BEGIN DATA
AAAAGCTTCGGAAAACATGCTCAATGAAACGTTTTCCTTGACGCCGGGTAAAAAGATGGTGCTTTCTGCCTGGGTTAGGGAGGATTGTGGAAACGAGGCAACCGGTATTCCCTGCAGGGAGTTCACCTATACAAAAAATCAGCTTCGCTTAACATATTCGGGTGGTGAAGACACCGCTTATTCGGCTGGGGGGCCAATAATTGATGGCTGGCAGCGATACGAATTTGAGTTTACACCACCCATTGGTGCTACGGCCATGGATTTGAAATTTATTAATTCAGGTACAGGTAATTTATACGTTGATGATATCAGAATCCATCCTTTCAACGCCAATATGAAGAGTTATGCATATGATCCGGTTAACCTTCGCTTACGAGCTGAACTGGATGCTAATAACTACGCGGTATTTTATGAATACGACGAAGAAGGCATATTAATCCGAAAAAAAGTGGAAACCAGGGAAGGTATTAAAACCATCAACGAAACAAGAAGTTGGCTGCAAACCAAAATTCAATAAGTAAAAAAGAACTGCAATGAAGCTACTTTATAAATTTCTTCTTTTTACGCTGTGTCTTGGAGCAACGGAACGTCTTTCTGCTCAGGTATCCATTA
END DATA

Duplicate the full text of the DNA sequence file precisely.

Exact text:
AAAAGCTTCGGAAAACATGCTCAATGAAACGTTTTCCTTGACGCCGGGTAAAAAGATGGTGCTTTCTGCCTGGGTTAGGGAGGATTGTGGAAACGAGGCAACCGGTATTCCCTGCAGGGAGTTCACCTATACAAAAAATCAGCTTCGCTTAACATATTCGGGTGGTGAAGACACCGCTTATTCGGCTGGGGGGCCAATAATTGATGGCTGGCAGCGATACGAATTTGAGTTTACACCACCCATTGGTGCTACGGCCATGGATTTGAAATTTATTAATTCAGGTACAGGTAATTTATACGTTGATGATATCAGAATCCATCCTTTCAACGCCAATATGAAGAGTTATGCATATGATCCGGTTAACCTTCGCTTACGAGCTGAACTGGATGCTAATAACTACGCGGTATTTTATGAATACGACGAAGAAGGCATATTAATCCGAAAAAAAGTGGAAACCAGGGAAGGTATTAAAACCATCAACGAAACAAGAAGTTGGCTGCAAACCAAAATTCAATAAGTAAAAAAGAACTGCAATGAAGCTACTTTATAAATTTCTTCTTTTTACGCTGTGTCTTGGAGCAACGGAACGTCTTTCTGCTCAGGTATCCATTA